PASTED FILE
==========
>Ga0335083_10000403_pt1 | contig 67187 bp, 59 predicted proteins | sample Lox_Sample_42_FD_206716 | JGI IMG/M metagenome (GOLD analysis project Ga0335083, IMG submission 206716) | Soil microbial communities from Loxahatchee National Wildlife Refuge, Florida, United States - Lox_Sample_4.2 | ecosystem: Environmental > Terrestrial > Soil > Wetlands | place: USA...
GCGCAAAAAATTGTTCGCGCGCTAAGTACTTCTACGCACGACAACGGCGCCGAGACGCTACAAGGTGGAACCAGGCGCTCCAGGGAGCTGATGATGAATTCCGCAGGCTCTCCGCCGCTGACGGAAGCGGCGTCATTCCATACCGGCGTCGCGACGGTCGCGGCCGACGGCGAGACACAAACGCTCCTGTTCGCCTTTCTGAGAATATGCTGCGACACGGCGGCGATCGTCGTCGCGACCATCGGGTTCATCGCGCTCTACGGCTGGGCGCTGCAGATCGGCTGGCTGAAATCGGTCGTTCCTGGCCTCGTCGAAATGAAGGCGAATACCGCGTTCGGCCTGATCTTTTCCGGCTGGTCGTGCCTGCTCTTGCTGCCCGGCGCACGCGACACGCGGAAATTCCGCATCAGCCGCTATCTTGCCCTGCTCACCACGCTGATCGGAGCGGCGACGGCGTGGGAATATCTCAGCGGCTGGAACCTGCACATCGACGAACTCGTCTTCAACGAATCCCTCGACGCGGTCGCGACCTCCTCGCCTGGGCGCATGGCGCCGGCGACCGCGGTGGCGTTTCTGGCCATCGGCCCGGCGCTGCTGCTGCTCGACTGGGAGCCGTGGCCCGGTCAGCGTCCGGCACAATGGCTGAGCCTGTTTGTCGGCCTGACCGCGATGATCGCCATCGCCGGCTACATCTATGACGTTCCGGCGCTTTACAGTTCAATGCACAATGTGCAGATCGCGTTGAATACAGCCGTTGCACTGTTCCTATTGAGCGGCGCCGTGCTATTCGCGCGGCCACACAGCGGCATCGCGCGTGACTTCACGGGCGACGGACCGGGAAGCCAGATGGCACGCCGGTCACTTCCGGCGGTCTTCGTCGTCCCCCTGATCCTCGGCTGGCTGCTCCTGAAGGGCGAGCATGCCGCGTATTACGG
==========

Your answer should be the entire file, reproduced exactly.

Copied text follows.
>Ga0335083_10000403_pt1 | contig 67187 bp, 59 predicted proteins | sample Lox_Sample_42_FD_206716 | JGI IMG/M metagenome (GOLD analysis project Ga0335083, IMG submission 206716) | Soil microbial communities from Loxahatchee National Wildlife Refuge, Florida, United States - Lox_Sample_4.2 | ecosystem: Environmental > Terrestrial > Soil > Wetlands | place: USA...
GCGCAAAAAATTGTTCGCGCGCTAAGTACTTCTACGCACGACAACGGCGCCGAGACGCTACAAGGTGGAACCAGGCGCTCCAGGGAGCTGATGATGAATTCCGCAGGCTCTCCGCCGCTGACGGAAGCGGCGTCATTCCATACCGGCGTCGCGACGGTCGCGGCCGACGGCGAGACACAAACGCTCCTGTTCGCCTTTCTGAGAATATGCTGCGACACGGCGGCGATCGTCGTCGCGACCATCGGGTTCATCGCGCTCTACGGCTGGGCGCTGCAGATCGGCTGGCTGAAATCGGTCGTTCCTGGCCTCGTCGAAATGAAGGCGAATACCGCGTTCGGCCTGATCTTTTCCGGCTGGTCGTGCCTGCTCTTGCTGCCCGGCGCACGCGACACGCGGAAATTCCGCATCAGCCGCTATCTTGCCCTGCTCACCACGCTGATCGGAGCGGCGACGGCGTGGGAATATCTCAGCGGCTGGAACCTGCACATCGACGAACTCGTCTTCAACGAATCCCTCGACGCGGTCGCGACCTCCTCGCCTGGGCGCATGGCGCCGGCGACCGCGGTGGCGTTTCTGGCCATCGGCCCGGCGCTGCTGCTGCTCGACTGGGAGCCGTGGCCCGGTCAGCGTCCGGCACAATGGCTGAGCCTGTTTGTCGGCCTGACCGCGATGATCGCCATCGCCGGCTACATCTATGACGTTCCGGCGCTTTACAGTTCAATGCACAATGTGCAGATCGCGTTGAATACAGCCGTTGCACTGTTCCTATTGAGCGGCGCCGTGCTATTCGCGCGGCCACACAGCGGCATCGCGCGTGACTTCACGGGCGACGGACCGGGAAGCCAGATGGCACGCCGGTCACTTCCGGCGGTCTTCGTCGTCCCCCTGATCCTCGGCTGGCTGCTCCTGAAGGGCGAGCATGCCGCGTATTACGG